¶ 6. Bingham refuted the testimony of Officers Ivy and Mayfield and maintained that he was already in his Pontiac when the officers approached his vehicle. Bingham testified that he and another person, an unidentified male, had been “getting high” and drinking throughout the previous day and into the night in question. Bingham testified that he did not know this individual nor did he know the individual's name. Bingham further testified that he and his unidentified companion went “to get some more money to get high.” Bingham testified that he and his companion went to Broadmoor Drive and that his companion left Bingham's vehicle while Bingham remained in the driver's seat. Bingham testified that his companion returned a short time later with some tools and then left again. According to Bingham, after his companion left and failed to return, he began backing up in an effort to locate his companion and that it was then that the police pulled in behind him. Bingham testified that he drove off because he had some outstanding traffic tickets. Bingham further maintained that at no time did he ever enter either Williams's or Wheat's vehicles.
I.THE TRIAL COURT ERRED BY FAILING TO GRANT DEFENDANT'S MOTION TO DISMISS FOR FAILURE TO PROVIDE A SPEEDY TRIAL
¶ 7. Bingham argues that his right to a speedy trial on United States Constitutional grounds was violated and that the trial court committed error in denying his motion to dismiss. Bingham filed two motions to dismiss for failure to provide a speedy trial. Bingham filed his first motion to dismiss, pro se, on April 1, 1997. A second motion to dismiss for failure to provide a speedy trial was filed on August 21, 1997 by Bingham's defense counsel. We note from the outset that several of the motions and orders for the many continuances requested and granted over the course of the proceedings are not included in the clerk's papers. However, we have constructed a case chronology from the dates stated in the transcripts and the record as submitted to this Court.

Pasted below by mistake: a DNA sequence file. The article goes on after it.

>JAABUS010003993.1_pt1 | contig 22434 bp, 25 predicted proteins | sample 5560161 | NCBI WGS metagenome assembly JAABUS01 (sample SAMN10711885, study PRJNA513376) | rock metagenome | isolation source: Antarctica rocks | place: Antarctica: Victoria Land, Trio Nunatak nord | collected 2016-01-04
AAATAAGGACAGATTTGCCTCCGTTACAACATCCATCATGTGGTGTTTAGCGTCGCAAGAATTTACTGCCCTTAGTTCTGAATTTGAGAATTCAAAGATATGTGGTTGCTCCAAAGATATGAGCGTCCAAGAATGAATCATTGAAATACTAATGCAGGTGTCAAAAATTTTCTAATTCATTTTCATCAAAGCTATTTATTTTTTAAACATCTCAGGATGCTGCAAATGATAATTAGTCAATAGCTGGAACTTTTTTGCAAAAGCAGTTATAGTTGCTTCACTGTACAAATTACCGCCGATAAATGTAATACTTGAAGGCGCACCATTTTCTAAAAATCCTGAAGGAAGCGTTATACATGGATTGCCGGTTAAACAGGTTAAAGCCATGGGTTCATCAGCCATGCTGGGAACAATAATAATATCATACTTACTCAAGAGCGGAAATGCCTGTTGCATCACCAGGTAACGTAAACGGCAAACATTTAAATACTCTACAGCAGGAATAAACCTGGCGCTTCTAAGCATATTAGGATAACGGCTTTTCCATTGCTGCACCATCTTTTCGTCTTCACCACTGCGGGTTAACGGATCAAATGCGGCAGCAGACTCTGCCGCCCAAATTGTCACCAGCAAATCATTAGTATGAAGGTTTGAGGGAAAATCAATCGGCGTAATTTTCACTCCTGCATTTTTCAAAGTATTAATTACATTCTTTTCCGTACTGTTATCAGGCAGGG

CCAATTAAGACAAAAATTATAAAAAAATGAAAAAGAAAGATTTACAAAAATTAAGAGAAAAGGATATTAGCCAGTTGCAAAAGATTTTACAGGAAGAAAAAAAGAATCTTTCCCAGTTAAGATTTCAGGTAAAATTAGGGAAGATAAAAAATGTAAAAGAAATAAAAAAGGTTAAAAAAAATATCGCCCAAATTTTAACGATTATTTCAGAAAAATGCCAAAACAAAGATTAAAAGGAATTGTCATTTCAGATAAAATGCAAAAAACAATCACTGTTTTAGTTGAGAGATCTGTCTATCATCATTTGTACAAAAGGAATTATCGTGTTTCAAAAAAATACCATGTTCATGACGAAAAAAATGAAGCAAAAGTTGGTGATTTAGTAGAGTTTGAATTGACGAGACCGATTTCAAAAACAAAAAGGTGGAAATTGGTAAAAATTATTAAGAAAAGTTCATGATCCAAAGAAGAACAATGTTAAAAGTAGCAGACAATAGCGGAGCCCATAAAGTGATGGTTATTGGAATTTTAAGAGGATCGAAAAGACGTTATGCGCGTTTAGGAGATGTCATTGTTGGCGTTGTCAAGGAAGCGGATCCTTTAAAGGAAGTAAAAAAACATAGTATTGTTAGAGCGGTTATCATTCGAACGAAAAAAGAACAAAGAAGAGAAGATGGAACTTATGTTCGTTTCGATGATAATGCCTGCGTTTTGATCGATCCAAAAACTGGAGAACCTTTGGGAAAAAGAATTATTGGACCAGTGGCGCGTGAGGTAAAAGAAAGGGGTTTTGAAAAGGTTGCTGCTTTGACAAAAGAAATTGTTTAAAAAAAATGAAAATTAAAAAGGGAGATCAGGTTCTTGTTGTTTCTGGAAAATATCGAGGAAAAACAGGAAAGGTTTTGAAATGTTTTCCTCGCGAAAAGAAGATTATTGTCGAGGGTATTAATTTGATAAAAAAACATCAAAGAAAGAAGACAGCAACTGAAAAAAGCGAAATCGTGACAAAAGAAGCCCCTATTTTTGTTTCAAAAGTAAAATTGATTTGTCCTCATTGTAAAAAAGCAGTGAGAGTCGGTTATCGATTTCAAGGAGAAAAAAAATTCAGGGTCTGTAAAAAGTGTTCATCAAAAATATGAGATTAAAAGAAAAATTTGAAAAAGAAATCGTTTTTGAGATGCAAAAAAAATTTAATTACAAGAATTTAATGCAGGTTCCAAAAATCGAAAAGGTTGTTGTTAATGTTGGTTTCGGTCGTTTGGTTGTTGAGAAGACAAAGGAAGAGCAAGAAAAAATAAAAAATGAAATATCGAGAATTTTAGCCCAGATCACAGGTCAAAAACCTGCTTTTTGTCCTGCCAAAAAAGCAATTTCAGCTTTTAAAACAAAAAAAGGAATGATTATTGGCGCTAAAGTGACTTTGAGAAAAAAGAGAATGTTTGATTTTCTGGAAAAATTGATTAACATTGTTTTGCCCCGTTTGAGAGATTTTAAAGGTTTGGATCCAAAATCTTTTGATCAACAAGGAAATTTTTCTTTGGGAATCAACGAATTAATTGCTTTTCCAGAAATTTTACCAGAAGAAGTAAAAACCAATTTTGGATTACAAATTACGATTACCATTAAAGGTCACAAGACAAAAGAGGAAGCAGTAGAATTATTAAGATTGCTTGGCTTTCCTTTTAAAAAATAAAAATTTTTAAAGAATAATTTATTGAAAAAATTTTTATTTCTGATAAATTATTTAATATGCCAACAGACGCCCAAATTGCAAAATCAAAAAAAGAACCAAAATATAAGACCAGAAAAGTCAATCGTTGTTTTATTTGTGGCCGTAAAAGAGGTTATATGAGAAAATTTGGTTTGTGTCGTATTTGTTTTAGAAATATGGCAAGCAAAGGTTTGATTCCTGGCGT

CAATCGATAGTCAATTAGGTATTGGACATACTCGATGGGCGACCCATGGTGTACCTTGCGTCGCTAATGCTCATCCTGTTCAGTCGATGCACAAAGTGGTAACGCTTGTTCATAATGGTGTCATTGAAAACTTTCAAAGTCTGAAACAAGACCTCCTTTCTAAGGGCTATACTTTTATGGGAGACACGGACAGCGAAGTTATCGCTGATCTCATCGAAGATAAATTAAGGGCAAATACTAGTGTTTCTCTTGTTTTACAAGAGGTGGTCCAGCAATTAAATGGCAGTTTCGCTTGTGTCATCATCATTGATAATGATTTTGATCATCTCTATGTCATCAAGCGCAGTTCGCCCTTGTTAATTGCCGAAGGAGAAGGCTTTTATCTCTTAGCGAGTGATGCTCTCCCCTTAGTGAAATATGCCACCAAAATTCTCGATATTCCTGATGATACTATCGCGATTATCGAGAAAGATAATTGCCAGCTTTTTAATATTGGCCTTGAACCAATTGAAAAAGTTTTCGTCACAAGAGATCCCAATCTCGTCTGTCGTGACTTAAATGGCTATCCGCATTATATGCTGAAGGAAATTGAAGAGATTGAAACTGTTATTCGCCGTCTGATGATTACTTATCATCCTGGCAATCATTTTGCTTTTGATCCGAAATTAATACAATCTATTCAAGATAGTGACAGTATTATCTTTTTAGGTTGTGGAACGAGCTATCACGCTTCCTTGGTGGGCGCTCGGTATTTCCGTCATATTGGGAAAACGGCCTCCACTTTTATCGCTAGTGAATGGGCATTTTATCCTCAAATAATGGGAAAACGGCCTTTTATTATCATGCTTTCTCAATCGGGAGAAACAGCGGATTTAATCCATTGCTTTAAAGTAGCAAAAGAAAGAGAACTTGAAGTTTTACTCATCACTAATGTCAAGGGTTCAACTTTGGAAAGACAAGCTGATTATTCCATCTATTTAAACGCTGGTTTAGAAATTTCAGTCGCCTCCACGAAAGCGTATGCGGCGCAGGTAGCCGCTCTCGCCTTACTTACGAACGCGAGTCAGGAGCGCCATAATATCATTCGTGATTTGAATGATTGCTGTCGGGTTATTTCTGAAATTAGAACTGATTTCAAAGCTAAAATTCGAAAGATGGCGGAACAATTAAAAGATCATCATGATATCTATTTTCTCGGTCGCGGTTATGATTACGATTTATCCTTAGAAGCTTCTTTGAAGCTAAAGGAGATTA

¶ 8. A total of 640 days elapsedbetween Bingham's arrest and trial. Bingham argues that this delay is a violation of his Sixth Amendment right to a speedy trial under the United States Constitution and under Section 26 of the Mississippi Constitution. The important dates are as follows: Bingham was arrested on December 30, 1995; indicted on April 11, 1996; arraigned on May 13, 1996, and brought to trial on September 30, 1997.
¶ 9. Under the United States Constitution, an accused's right to a speedy trial attaches and begins to run “at the time of formal indictment or information or else the actual restraints imposed by arrest and holding to a criminal charge.” Handley v. State, 574 So.2d 671, 674 (Miss.1990) (quoting Lightsey v. State, 493 So.2d 375, 378 (Miss.1986)). See also Vickery v. State, 535 So.2d 1371, 1376 (Miss.1988). In Smith v. State, 550 So.2d 406, 408 (Miss.1989), our supreme court held that for constitutional purposes, the right to a speedy trial attaches and time begins to run with arrest. Therefore, Bingham's Sixth Amendment right to a speedy trial began to run on December 30, 1995, the date of his arrest.
¶ 10. “Once the constitutional right to a speedy trial has attached, this Court must examine the facts of the case and engage in a functional analysis of those facts in accordance with Barker v. Wingo, 407 U.S. 514, 92 S.Ct. 2182, 33 L.Ed.2d 101 (1972), to determine whether the constitutional right to a speedy trial has been denied.” Handley, 574 So.2d at 674. Under Barker, four factors were identified for consideration while acknowledging that additional considerations would likewise be pertinent: